History of INGON
Hasina Kharbhih, the founder and current Chair Of Board of Impulse NGO Network started volunteering in the social development sector in 1987. Meeting like-minded volunteers and local organisations working with Shillong’s poor and vulnerable groups, led her to organise a group of volunteers to develop and implement rural livelihood initiatives in 1993 in Meghalaya.
Our efforts to tackle trafficking of persons only began in 1996. Up until this period, we were working with women artisans, in the rural areas of the province, to help them apply their traditional skills to develop a sustainable livelihood. Eventually, in establishing trust and rapport with these women, we were approached to investigate children who had gone missing from the community. On further inspection, we realised that children were being trafficked to urban areas for forced labour through unsafe migration, as domestic maids or working in tea stalls or found on the streets begging. With no other organisation around in the North-East to tackle this issue, we found ourselves starting to address the increasing rate of human trafficking in the region through public awareness, capacity-building and case intervention.
On February 11, 1999, Impulse NGO Network was officially registered under the Meghalaya Societies Registration Act (1983).
Our work with rural communities started to evolve gradually when we realised that the safety of young children was being comprised for the purpose of employment through unsafe migration. We started getting reports of children going missing in the community and as we further investigated the issue, we were alarmed by the ugly signs of human trafficking.
In the early 2000s, we further assessed the situation and we realised there was an absence of services for the protection of trafficked persons and a lack of effective victim-friendly procedures to prevent human trafficking. It was also during this period that human trafficking was not even acknowledged as a social problem in the North East region of India.
However, all that changed when we started taking a persistent approach in bringing the issue of human trafficking to the forefront of the government, while also forming a strong collaborative partnership with law enforcement agencies and other concerned government departments.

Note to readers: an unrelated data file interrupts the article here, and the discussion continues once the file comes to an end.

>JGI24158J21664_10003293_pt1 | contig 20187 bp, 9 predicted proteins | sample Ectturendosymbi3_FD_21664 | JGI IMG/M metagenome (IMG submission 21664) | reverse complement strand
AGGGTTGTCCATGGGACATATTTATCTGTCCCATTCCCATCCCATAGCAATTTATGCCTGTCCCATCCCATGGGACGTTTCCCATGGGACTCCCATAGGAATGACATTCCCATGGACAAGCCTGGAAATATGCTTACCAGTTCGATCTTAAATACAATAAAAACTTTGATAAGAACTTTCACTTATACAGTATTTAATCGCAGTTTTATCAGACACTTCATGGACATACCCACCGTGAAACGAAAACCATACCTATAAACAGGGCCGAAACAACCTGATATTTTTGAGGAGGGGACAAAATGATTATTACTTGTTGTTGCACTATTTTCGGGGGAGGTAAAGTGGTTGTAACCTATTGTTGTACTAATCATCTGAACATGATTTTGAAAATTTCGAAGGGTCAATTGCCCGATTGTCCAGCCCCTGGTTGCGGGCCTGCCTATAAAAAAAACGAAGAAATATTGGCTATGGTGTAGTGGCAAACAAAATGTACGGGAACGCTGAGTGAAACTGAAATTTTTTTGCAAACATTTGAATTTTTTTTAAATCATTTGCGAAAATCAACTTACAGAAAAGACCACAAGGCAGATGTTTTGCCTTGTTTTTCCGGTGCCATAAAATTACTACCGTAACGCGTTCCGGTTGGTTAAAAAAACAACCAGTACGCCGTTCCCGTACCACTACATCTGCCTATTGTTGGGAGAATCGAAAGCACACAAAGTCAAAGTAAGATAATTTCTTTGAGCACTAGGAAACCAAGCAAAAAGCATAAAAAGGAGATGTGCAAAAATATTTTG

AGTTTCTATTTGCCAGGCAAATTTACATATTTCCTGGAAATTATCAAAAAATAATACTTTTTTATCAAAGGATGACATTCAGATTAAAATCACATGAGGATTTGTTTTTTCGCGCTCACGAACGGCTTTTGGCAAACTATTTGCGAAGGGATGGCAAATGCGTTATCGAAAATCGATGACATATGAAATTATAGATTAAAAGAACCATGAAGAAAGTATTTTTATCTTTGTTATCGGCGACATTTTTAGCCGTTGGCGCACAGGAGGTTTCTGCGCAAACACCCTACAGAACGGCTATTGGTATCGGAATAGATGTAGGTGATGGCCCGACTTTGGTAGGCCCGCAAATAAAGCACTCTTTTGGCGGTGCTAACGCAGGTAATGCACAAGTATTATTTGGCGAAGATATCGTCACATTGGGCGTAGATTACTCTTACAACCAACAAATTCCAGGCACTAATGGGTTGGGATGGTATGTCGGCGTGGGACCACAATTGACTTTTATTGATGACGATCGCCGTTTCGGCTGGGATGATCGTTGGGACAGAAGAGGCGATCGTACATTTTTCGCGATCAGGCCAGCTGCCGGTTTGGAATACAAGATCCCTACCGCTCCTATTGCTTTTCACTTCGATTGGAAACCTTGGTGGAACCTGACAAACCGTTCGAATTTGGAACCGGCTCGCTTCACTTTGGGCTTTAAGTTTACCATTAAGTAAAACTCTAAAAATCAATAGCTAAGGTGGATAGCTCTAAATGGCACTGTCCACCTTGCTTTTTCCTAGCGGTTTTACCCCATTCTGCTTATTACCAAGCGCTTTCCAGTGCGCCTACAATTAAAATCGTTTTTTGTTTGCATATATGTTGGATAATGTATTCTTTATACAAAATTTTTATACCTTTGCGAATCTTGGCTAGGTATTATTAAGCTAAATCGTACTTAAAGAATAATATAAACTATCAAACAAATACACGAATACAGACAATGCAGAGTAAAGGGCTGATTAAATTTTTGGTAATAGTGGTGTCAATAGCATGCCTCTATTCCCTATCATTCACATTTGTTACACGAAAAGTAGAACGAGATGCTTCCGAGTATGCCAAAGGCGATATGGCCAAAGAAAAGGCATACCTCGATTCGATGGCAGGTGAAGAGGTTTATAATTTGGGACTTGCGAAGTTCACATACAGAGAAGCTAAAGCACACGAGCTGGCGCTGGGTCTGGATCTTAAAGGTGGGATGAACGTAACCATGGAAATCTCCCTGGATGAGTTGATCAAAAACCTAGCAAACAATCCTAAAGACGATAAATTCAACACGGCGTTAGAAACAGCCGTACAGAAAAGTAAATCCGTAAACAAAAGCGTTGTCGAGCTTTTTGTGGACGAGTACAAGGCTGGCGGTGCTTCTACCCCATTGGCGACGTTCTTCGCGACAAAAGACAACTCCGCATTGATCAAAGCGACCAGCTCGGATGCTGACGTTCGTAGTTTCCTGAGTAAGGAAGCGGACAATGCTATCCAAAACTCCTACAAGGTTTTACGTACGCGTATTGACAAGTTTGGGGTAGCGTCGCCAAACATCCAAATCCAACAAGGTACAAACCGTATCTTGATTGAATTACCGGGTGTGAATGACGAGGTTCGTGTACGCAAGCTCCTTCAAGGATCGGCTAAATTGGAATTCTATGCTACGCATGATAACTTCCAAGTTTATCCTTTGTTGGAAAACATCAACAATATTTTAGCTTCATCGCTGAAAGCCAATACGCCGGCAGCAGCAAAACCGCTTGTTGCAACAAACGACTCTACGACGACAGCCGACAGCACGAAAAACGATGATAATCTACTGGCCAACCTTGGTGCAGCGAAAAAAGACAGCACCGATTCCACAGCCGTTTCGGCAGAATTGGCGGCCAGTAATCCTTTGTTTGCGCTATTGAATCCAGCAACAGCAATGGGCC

Ever since then, INGON has developed a systematic and holistic strategy, called the Impulse Model that successfully brings together the state government, security agencies, legal groups, media, and citizen organisations to combat the cross-border trafficking of children in the porous north-eastern states of India.
In 2013, INGON filed a Public Interest Litigation (PIL) in the National Green Tribunal principal bench in New Delhi of India against the illegal method of coal mining practiced in the state of Meghalaya. In the coal mines of Jaintia Hills district of Meghalaya, an estimated 70,000 children were found working in hazardous conditions. With the order of the National Green Tribunal, coal mining in Meghalaya has been officially banned and all child laborers are in the process of receiving compensation and treatment.
In the last 22 years, INGON has assisted more than 72,379 human trafficking victims.
Today, INGON’s organisational activities are defined and conducted under the pillars of the Impulse Model. With a proven record of successful results in anti human-trafficking in eight north eastern states of India, north Bengal, and scale to Myanmar. Neighbouring countries of Nepal and Bangladesh have noticed our good practice procedure and have requested to replicate the model in their respective locations.